Top Tip #5 – Luscious Legato

Thursday, July 2nd, 2015

I endeavour to do some youtube videos on technique (and perhaps include some photos here), but in the meantime….

Legato is largely used to describe hammer-ons and pull-offs (using thy fretting hand).

Hammer-on: your finger-tip hammers down onto the string in order to sound a note (e.g. from fret 3 to fret 5). Typically if playing one string, you hammer onto a higher-pitched note from a lower-pitched note but some players like Alan Holdsworth (and perhaps also Brett Garsed) in fact can play using hammer-ons only (he’ll lift his finger off fret 5 and hammer onto fret 3).

Pull-off: your finger is already on the string and now “plucks” it in order to sound a note of lower pitch. E.g. pull off from fret 5 to fret 3.

Now, the trick is in mastering these techniques. Remember my top tip regarding tension and read on.

Perhaps I analyse this too much, perhaps not. I was held back for years because I thought that plucking the string (for a pull-off) meant that you had to have the note fretted with the VERY TIP of your finger such that your finger was arched a lot. Then when you plucked the string the finger pushed into the fretboard. The problem with all this is that the very tip of your finger is such a small area – you can easily miss the string (the target) – especially if there is any sort of tension in your hand! Arching your fingers too much also just doesn’t feel natural (though is used by classical players, and helps for allowing chords to ring clearly). At the same time you don’t want to fret the notes with the pads of your fingertips as I see some players doing (80s shred players with their fingers near flat on the fretboard) – imagine trying to play chords like that – half the strings would be muted! So there is a balance to be had.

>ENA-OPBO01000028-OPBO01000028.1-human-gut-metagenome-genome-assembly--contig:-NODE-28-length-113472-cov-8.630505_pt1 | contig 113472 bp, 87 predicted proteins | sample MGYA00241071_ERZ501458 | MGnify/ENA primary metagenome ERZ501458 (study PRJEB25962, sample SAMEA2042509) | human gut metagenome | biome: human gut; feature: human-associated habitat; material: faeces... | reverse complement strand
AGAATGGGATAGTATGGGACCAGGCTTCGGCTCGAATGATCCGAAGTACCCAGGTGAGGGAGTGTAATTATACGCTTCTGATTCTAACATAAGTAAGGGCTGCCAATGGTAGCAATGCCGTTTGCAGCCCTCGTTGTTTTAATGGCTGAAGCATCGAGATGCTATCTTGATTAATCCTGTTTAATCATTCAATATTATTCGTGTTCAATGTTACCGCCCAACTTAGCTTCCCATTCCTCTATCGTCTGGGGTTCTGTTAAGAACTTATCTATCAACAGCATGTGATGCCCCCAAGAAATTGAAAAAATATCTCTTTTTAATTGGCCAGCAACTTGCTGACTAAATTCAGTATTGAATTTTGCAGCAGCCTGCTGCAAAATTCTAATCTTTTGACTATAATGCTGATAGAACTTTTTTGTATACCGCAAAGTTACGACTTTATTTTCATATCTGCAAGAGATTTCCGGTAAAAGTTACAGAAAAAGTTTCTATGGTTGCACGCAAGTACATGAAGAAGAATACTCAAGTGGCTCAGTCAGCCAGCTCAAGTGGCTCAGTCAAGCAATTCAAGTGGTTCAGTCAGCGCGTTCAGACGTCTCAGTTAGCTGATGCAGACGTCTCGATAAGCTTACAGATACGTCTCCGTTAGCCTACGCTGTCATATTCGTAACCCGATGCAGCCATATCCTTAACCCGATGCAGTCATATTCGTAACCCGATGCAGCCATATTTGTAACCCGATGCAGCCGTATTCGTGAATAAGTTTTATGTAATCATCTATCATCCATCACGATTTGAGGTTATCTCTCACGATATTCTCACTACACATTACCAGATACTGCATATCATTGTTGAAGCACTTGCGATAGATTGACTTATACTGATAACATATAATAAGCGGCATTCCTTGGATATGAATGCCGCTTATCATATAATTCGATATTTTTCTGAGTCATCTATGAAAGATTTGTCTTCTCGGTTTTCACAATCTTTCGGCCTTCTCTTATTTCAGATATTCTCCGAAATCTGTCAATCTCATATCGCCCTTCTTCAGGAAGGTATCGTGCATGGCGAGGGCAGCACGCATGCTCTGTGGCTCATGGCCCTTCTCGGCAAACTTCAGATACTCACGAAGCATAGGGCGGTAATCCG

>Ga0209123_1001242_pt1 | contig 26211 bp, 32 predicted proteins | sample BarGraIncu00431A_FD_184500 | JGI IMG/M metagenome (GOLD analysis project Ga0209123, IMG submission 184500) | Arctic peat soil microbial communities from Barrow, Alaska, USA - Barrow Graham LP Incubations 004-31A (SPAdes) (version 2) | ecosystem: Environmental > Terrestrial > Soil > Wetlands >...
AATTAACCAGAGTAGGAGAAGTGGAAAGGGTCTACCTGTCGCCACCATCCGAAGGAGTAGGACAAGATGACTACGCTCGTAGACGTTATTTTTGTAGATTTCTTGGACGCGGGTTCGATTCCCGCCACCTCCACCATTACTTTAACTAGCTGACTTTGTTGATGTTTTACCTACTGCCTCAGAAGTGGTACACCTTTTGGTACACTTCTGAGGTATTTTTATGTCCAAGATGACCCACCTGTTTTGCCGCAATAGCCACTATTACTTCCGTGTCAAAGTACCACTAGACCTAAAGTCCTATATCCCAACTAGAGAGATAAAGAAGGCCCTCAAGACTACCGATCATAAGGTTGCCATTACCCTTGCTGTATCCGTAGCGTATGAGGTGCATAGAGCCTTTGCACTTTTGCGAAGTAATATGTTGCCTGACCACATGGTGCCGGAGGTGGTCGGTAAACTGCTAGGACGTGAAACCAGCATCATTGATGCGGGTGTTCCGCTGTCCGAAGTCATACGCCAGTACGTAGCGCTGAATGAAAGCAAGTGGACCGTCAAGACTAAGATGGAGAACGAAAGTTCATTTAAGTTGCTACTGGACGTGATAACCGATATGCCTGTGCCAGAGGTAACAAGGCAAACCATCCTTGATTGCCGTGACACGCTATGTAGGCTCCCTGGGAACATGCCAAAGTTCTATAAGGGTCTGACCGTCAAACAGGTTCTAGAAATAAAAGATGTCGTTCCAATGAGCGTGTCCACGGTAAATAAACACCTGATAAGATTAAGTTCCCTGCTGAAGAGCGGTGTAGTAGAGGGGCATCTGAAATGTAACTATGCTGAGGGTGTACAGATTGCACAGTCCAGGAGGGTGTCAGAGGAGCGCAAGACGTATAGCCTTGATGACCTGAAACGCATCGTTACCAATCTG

Since I used to fret the string with the very tip of the finger, it meant that when I plucked the string, the fingertip would go toward the fretboard and underneath the string below it. In a way this produces a strong note and there is less chance of you sounding the neighbouring string if your muting isn’t up to scratch. But pulling off should not be toward the fretboard. Neither should you just lift your finger off the string as there is no force there. You should pull off such that your finger leaves the string at a 45 degree angle (toward the floor and away from your body) and finishes above the neighbouring string (or in that general area) so that it can come down for a hammer-on quickly. 

Hammering on with the index finger trips some people up (myself included, at times!) and the biggest one of all is independence between the ring and little fingers. Try running up and down scales (musically) for 5 minutes, non-stop, on all strings (across strings and along one string – even string skip!) first with eyes open to monitor your hands and second with eyes closed to feel for tension.

One weird thing I encountered was my ring finger slanting to one side when I played. This was down to tension in my playing. Once I got rid of that, stopped using the very tip of my finger and start pulling off at a 45 degree angle, it “straightened itself out.”

To take things even further, I even consider the three parts of the finger (the main part attached to the hand all the way to the tip) and ask myself – what is producing the force? Surely the main joint? But if it is hammering down onto the tip area, does the tip “guide the finger” (pull it down) or what? When pulling off, is most force coming from a little flicking motion in the tip? Or is it due to the main joint again just pulling away? You know, even I don’t think I’ve convinced myself fully of the answers (I’m sure it’s a combination), but you can see I analyse it heavily. It’s a good idea to take a strong finger (the middle finger) and analyse what it’s doing as it usually performs its function well with little training. Learn from it!

Lastly, remember to close your eyes and FEEL what is going on. Remove any tension from your playing!

TOMMY_LOGO_BARE_ZOOM

Leave a Reply

Fill in your details below or click an icon to log in:

WordPress.com Logo

You are commenting using your WordPress.com account. Log Out /  Change )

Google photo

You are commenting using your Google account. Log Out /  Change )

Twitter picture

You are commenting using your Twitter account. Log Out /  Change )

Facebook photo

You are commenting using your Facebook account. Log Out /  Change )

Connecting to %s

%d bloggers like this: